Clipped From The Courier-Journal

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 - Clay that something should be said at this...
Clay that something should be said at this rarUcular time., Ta fcerin. ihcmtH f . la not a mile of turnpike In it, the streets of Manchester, the county eat. not even being macadamized. - Outside of the residents of the county seat and a few big land owners, the people generally are of the j-oortst j-oortst j-oortst class, many of them being squ i .:. on others land, and living In small cabins and huts. Among this class the county school teacher has made but little im pression, and but little attention ! paid to education. The schoolhouses throughout the county are among the poorest buildings in it, and whenever religious services are held outside of the county seat It is in one of these buildings. The town of Manchester has two church buildings,, rather modest edifices, in which the traveling ministers ministers hold service monthly and where Sunday-school Sunday-school Sunday-school is regularly held. - Tne most earnest worker in God's vine y4rd in Clay is the Rev. W. W. Baxter, a Presbyterian missionary, sent, out by an Eastern society. He has been engaged in this work in the Kentucky mountains for three years past, and admits that he has struck a rather tough proposition in 'the county cf feuds, where he has been for a year past. Mr. Baxter during his vear in Clay has devoted most of his time to the poorer classes. He has found wme of them to be densely ignorant, especially especially those living in the hills miles from the county seat. Many of the younger ones, he says, have never ben to town and have never seen a railroad railroad train or other modern agents of travel. Another missionary, a Sunday-school Sunday-school Sunday-school teacher of the hills, .-ays .-ays .-ays that In his travels sver the county this year he has run across two local preachers who could neither read Kr rlta. In conversation with them he learned that they felt themselves called upon to preach Christ's word, and that they get their Ideas of the scripture by having persons read it to them. , - Clay's First legal Hanging. One "of the historloal events of Clay county that is always told by the older residents to the stranger that comes to Manchester is the story of the trial and hanging of Dr. Abner Baker. The trial of Baker, according to these historians, was one of the most memorable held in the early days of the State. Dr. Baker, po the story goes, came of a fine old Tennessee family, fie located in Clay county shortly after it was formed, and held office there for years. He married Into the White family. The crime fr which he was executed was the murder of Daniel Bates, his brother-in-law. brother-in-law. brother-in-law. brother-in-law. brother-in-law. The crime was committed- committed- in 1844. the murderer crushing his victim's brains out and carrying his body to the top of a high mountain overlooking Manchester. It was found several weeks later by a searching party. Owing to the prominence of both murderer and victim, the trial of Baker waa a hard-fought hard-fought hard-fought one, the defendant being represented represented by -Chief -Chief Justice Robertson, of the Court of Appeals. The evidence taken at the trial and the arguments of the attorneys were printed In book fnrm and sold at- at- Its conclusion. Dr. Baker was hanged In 1S4S, on an old tree Just half a mile west of Manchester. The tree 'still stands. Baker was not related to the present family of that name in Clay. . Famous Feudal Gun. In speaking of weapons, the Clay feudists always class them as either 43 by 75 or 45 by So. The first is an ordinary ordinary 43-caliber 43-caliber 43-caliber weapon, the cartridge of which contains seventy-five seventy-five seventy-five grains of powder. The 45 by S3 Is a cartridge of the 45-caIiber 45-caIiber 45-caIiber size, but contains ninety-five ninety-five ninety-five grains of powder, and the leaden bullet has In it a dynamite cap which explodes when the ball strikes, bursting It to pieces. A shot from the latter cartridge means almost certain death, no matter where it strllses, and It is in general use among the feudists. The Philpot family has one of th?s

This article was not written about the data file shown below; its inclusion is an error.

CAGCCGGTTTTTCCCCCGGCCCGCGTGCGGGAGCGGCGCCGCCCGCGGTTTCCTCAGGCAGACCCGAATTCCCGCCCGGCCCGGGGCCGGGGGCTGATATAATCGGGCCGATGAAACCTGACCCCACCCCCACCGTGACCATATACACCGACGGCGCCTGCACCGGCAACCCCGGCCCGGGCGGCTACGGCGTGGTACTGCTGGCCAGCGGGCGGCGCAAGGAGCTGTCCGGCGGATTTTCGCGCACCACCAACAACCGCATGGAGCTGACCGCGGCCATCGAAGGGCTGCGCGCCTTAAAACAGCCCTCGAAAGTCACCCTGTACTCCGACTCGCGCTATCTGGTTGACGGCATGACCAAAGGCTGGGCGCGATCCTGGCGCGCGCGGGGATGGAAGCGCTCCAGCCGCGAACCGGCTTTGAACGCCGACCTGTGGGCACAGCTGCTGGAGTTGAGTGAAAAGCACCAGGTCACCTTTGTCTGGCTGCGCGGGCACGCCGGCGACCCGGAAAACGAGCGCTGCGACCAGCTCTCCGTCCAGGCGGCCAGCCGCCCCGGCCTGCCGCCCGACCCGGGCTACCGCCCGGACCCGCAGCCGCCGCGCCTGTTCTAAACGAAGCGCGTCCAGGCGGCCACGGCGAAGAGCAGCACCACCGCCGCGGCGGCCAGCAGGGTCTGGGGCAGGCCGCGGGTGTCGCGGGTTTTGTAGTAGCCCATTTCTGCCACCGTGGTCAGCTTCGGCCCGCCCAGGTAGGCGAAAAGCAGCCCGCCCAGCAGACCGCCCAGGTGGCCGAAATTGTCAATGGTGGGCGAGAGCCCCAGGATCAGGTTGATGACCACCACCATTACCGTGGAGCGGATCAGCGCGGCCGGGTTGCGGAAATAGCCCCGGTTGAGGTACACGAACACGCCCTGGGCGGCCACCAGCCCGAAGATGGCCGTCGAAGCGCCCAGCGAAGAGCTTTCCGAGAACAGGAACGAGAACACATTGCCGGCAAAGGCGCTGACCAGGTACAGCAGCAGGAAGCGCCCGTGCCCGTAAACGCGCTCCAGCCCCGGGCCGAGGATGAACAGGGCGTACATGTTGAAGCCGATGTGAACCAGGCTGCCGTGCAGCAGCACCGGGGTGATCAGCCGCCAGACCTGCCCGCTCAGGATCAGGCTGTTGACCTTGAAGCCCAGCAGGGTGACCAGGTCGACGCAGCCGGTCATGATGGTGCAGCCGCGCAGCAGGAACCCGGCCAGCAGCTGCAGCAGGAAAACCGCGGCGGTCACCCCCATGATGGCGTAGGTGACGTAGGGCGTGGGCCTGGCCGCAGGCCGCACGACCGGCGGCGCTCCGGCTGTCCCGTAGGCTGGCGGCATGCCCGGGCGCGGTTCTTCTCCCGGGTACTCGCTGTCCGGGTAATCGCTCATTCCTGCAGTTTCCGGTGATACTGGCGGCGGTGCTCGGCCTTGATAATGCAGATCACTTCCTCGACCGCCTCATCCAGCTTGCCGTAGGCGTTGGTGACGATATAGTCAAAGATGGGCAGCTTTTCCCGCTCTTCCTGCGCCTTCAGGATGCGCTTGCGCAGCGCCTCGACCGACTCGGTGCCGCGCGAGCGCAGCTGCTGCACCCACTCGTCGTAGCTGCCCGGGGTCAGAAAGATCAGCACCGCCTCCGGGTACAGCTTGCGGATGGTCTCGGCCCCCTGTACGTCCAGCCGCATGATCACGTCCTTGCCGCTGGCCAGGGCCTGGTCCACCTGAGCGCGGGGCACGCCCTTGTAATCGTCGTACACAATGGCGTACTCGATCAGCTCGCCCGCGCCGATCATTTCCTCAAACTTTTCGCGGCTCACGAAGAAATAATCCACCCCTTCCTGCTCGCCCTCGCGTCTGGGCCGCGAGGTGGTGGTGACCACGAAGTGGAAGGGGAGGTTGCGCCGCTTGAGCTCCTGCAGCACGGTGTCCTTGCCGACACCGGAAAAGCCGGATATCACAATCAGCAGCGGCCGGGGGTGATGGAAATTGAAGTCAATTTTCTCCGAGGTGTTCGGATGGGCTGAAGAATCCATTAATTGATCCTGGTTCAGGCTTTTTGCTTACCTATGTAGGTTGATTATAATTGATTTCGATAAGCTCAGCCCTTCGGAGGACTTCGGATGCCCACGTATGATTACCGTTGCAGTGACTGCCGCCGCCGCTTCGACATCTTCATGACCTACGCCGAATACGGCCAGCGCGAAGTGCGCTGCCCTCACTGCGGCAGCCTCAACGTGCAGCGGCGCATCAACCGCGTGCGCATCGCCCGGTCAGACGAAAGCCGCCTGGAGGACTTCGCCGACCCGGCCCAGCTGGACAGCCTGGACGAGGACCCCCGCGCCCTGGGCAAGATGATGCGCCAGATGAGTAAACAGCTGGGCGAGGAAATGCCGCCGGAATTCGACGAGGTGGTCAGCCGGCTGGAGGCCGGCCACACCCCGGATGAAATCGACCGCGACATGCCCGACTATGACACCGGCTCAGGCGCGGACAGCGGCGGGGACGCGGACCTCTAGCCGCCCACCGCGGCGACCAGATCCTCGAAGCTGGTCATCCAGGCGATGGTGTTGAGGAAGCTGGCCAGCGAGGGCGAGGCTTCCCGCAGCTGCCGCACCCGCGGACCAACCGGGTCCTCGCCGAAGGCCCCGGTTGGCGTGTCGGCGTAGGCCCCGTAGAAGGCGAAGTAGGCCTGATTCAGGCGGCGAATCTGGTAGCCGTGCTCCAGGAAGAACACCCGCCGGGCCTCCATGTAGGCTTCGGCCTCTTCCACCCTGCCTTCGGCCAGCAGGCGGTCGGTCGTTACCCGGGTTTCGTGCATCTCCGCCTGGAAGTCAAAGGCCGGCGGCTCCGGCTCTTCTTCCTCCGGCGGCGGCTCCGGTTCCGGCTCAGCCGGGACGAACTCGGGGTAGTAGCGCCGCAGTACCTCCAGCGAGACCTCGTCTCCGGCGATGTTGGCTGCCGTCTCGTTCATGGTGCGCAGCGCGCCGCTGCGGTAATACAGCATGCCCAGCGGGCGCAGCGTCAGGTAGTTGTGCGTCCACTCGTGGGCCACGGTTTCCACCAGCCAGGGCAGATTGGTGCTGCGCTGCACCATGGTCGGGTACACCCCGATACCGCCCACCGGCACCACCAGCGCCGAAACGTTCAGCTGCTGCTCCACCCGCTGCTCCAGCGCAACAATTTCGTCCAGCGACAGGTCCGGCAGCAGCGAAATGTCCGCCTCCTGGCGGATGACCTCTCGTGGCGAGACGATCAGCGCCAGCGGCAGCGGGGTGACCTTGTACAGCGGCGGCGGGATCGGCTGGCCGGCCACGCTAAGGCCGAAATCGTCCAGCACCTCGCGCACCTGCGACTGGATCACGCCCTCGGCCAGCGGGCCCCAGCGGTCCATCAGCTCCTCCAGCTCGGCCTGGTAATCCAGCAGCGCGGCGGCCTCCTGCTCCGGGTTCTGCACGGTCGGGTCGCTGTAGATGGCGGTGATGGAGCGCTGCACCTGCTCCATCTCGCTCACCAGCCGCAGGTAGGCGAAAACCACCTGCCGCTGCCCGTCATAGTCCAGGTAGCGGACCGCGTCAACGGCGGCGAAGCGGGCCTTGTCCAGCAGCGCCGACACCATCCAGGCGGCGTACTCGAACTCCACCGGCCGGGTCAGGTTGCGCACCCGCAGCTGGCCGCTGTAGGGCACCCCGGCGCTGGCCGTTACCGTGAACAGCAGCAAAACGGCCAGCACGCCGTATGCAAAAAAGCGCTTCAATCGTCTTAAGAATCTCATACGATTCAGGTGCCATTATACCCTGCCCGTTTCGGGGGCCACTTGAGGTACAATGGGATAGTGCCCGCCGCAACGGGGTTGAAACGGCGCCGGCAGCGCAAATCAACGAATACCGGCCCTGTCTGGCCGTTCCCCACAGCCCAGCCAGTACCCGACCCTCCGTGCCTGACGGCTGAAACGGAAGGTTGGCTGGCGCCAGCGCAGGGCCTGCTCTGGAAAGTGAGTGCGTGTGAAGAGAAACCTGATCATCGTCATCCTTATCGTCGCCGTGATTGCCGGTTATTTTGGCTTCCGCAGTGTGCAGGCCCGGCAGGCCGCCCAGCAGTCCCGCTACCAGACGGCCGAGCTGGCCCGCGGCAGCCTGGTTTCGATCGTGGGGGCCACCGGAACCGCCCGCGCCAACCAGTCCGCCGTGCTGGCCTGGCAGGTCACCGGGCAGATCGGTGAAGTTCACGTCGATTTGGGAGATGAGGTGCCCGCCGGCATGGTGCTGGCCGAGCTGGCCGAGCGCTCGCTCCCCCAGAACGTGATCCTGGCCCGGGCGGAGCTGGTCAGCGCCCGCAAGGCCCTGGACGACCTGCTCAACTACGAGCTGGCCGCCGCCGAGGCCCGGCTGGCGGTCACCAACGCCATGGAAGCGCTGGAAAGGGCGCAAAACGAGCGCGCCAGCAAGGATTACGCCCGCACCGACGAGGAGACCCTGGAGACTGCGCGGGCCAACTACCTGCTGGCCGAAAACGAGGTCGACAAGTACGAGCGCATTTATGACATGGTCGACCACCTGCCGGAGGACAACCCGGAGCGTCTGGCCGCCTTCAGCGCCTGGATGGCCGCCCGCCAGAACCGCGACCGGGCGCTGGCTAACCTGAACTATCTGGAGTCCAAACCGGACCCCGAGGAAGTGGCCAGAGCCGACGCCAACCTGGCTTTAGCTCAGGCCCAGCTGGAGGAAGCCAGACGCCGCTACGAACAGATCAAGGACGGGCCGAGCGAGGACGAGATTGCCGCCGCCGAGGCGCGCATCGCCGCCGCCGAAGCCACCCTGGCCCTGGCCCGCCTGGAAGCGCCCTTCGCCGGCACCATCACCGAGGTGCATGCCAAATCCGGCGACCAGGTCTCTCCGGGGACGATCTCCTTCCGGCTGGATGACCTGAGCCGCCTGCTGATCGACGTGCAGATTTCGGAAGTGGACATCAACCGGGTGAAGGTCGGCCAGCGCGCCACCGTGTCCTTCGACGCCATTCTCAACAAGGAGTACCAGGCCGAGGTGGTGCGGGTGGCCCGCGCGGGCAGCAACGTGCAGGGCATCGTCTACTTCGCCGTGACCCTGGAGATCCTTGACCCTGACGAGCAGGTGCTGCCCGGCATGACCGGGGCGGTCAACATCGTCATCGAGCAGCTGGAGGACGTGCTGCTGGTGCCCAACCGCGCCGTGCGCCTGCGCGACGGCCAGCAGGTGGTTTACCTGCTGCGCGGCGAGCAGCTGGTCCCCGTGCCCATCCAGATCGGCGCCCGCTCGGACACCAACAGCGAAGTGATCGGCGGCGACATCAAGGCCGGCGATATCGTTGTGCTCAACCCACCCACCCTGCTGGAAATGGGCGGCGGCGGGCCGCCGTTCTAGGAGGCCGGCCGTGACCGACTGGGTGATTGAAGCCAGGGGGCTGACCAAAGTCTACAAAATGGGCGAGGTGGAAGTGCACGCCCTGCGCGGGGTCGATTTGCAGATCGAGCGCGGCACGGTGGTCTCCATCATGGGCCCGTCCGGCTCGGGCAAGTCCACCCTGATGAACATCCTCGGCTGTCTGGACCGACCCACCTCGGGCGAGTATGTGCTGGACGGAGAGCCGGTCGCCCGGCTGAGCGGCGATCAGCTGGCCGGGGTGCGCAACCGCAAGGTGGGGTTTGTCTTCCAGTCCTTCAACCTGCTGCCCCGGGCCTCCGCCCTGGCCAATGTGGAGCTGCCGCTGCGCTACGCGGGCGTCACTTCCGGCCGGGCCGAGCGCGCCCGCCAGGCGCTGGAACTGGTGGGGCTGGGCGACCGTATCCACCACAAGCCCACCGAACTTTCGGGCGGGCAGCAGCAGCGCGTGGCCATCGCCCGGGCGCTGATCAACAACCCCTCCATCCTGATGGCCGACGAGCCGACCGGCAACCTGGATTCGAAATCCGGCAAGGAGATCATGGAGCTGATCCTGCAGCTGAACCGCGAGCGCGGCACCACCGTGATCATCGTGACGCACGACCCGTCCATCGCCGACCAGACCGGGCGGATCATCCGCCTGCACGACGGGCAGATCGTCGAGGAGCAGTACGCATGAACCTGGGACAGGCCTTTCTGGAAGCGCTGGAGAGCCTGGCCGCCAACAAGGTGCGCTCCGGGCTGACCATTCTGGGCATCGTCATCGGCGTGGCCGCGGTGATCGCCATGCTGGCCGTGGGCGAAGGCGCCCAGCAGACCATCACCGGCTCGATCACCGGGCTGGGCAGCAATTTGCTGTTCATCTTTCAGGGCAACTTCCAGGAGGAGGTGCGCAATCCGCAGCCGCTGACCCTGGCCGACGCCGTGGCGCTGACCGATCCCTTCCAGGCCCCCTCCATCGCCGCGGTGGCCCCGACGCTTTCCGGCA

Clipped from
  1. The Courier-Journal,
  2. 30 Jul 1899, Sun,
  3. Page 9

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